Following the restoration of Medici power in Florence Michelangelo was eventually entrusted with completing the facade of S. Lorenzo, and embarking on the Medici funerary chapel (Kempers, 1987, citing also Langedijk, 1981). Michelangelo spent three periods in Florence, 1520-21, 1523-27, and 1530-34, working on the Medici Chapel (Stokes, 1955), as well as the adjoining Laurentian Library. The four completed tombs in the chapel are `…regarded as the crown of Renaissance sc ulpture, as the Sistine Chapel – executed by Michelangelo for Julius II – is considered to be that of Renaissance painting.’ (Cleugh, 1993). With regard to the facade of S. Lorenzo (never completed) the elevation designs were `…his first steps away from the classical world of the High Renaissance and towards the anti-classical world of Mannerism.’ (Von Einem, 1973).

There are two essential aspects of the work of Michelangelo, firstly his passion for anatomy, secondly his awareness of sin, thus his career began at a time `…when Graeco-Roman sculpture was a new and compelling discovery accepted by artists and patrons alike as an ultimate model.’ (Clark, 1978). However, in the process of his development Michelangelo demonstrated the `…inexhaustible repertoire of his movement studies which he used as a means of heightening expression…’ (Burke, 1987). It is this that forms one the bases of Mannerist sculpture. The relationship with Leo X showed the pope’s `…little understanding of Michelangelo’s greatness…’ (Cleugh, 1993) preferring to encourage and reward Raphael whilst also having little respect for Leonardo.

For Leo X Michelangelo devoted fifteen years of his life on the Medici Chapel. Years which were of great importance for Michelangelo’s development, time as an artist which embraces his change `…from the High Renaissance to Mannerism, and prepares the way for his later style.’ (Von Einem, 1973). In this sense a feature of Michelangelo’s sculpture was its idealisation and, as the figures of Lorenzo and Giuliano show, he was not really a portrait sculptor. It can be said that the Medici Chapel was the birthplace of Mannerism (manera = good manners)  defining a breaking of the classicist rules of order and harmony and a reaction therefore against the High Renaissance. The figures increasingly lose their individuality, show unnatural movements, and seem imbued with a melancholy presence (Von Einem, 1973).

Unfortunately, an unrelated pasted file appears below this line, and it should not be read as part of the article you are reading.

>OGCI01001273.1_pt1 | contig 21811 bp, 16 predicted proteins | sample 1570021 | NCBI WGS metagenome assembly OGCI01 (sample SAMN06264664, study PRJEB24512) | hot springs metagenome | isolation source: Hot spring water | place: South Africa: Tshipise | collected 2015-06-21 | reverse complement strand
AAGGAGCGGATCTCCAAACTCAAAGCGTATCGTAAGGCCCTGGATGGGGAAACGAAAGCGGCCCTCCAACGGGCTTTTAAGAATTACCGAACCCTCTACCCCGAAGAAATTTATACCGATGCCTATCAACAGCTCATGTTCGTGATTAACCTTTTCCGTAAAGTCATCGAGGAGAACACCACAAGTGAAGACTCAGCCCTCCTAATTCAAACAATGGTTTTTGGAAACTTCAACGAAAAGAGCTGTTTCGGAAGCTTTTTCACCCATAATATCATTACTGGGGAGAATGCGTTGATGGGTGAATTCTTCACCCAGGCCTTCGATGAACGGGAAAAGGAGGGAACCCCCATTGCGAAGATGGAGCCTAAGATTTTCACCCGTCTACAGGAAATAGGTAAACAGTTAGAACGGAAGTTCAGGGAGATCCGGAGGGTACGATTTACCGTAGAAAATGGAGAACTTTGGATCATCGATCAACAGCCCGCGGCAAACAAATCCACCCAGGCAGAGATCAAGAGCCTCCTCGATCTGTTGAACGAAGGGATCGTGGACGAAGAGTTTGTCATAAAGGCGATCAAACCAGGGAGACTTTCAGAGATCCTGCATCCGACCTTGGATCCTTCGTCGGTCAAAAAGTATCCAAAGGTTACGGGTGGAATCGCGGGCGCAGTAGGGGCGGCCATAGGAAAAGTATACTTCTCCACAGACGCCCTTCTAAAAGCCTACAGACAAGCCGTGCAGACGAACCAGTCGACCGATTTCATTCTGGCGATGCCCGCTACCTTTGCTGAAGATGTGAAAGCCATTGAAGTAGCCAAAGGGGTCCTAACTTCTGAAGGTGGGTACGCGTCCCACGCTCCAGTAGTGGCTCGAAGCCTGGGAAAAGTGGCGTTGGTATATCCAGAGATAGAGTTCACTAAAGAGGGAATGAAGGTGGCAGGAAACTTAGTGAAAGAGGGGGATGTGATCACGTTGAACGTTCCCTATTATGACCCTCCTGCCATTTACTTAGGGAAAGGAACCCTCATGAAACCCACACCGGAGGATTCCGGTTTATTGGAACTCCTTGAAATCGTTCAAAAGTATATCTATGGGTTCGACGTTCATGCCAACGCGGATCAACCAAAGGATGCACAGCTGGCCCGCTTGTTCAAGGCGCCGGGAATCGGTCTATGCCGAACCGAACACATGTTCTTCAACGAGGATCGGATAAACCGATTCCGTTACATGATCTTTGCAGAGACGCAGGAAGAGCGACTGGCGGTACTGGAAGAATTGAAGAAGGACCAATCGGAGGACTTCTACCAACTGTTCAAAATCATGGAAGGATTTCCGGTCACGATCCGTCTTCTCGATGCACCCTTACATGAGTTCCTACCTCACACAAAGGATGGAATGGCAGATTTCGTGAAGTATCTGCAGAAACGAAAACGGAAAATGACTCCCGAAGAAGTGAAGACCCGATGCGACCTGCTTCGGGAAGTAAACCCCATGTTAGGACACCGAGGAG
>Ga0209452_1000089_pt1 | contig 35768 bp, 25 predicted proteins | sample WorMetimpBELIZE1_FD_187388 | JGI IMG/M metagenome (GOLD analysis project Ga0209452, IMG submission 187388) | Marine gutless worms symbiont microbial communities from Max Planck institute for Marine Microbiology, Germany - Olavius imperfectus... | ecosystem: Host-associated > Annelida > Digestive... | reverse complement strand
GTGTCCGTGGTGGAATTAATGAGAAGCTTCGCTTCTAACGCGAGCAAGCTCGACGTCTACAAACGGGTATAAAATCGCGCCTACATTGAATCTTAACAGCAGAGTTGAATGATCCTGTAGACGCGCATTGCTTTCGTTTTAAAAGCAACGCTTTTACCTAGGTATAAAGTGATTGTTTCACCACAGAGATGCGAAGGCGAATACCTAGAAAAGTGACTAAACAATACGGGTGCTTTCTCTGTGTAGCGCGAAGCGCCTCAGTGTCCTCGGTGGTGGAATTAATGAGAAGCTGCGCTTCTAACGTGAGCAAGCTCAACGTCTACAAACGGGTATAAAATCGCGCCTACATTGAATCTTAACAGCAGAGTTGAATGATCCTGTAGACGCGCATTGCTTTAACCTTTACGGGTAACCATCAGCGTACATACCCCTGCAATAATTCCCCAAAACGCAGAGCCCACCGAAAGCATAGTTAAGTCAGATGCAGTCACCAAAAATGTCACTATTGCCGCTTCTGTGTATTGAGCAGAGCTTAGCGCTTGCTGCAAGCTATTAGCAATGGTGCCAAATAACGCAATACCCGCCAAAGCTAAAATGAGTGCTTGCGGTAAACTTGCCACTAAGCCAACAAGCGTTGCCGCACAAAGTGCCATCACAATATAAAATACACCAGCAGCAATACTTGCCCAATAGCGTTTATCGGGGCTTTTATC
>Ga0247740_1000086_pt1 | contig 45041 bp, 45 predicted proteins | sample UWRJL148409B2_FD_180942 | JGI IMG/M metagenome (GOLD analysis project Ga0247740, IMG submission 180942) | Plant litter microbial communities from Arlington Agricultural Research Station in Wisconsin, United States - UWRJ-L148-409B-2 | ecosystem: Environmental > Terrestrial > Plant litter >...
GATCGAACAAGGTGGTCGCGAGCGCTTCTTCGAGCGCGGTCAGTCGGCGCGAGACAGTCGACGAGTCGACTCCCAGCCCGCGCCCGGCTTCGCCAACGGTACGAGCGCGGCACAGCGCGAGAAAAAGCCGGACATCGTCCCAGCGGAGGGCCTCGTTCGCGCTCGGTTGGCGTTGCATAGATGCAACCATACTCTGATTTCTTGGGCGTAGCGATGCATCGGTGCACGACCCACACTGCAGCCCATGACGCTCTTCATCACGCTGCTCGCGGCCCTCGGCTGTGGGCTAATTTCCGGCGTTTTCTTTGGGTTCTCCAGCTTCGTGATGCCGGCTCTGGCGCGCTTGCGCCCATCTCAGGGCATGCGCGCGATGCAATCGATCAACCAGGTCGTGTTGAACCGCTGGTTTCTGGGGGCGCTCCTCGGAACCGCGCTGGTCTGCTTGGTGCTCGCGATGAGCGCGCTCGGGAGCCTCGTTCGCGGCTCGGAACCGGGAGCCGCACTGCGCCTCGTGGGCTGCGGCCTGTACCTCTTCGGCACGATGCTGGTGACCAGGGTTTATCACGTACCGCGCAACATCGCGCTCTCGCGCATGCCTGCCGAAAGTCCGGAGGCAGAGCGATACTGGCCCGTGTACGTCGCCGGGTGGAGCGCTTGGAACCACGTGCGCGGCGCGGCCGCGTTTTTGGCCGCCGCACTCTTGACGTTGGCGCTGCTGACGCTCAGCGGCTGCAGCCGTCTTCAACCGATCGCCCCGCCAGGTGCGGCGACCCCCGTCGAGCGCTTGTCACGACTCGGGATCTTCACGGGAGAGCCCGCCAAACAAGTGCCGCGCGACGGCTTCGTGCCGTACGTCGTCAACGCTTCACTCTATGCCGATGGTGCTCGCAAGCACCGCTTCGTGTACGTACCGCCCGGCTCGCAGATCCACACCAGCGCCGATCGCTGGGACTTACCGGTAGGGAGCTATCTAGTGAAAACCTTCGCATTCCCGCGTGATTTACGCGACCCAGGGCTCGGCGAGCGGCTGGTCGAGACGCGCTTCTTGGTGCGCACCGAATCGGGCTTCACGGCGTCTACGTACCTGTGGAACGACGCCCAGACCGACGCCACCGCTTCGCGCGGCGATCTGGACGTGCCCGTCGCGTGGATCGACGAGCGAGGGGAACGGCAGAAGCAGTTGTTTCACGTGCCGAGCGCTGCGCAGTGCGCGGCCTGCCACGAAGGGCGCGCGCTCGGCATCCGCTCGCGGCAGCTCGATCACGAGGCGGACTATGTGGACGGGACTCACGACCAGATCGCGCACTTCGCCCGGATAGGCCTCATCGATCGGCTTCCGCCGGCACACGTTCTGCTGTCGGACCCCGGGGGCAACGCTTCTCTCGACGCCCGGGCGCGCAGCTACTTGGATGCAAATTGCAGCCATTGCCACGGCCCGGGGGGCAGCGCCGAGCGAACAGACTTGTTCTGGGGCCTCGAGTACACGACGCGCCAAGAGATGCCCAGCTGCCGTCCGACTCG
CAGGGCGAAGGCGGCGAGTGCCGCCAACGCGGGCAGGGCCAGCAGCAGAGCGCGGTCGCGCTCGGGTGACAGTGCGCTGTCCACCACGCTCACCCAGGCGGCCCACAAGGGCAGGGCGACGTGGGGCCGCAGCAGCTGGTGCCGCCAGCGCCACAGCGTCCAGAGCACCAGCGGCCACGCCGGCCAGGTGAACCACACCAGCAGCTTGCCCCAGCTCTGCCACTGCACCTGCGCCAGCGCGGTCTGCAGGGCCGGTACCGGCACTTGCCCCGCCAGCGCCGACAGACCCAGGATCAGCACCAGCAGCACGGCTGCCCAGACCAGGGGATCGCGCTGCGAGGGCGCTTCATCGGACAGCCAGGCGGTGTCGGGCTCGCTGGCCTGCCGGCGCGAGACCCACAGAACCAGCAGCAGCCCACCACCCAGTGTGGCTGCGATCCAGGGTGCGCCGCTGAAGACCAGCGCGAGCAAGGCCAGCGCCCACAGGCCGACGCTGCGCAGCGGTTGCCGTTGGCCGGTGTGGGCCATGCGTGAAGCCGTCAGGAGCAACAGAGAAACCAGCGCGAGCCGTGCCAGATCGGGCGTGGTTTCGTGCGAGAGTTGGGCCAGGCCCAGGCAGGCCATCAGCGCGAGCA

Analytically, is the Medici Chapel inspired by the ideals of Neoplatonism? There are a number of motifs that enable such an interpretation: river gods and times of the day are found in antiquity – being known from reliefs on the Arch of Constantine in Rome; the contrast of figures as vita contemplativa and vita activa (Panofsky, 1939). If however Michelangelo has left the High Renaissance behind in the chapel then Von Einem’s view (1973) means it is `…unlikely that Michelangelo would have based his design for a chapel dedicated to the Resurrection on the ideas of Neoplatonism.’ The chapel, despite its motifs, is deeply Christian in sentiment, and in keeping with the beliefs of his ecclesiastical patron, pope Leo X. But then, Leo X was also a humanist and well versed classicist. Michelangelo had changed, at this juncture the twisted forms of antique sculpture, for example the Laocoon, and created an instrument `…to visualise the spiritual turmoil of the 16th century.’ (Clark, 1978). Michelangelo presaged therefore the demands of the Counter-Reformation.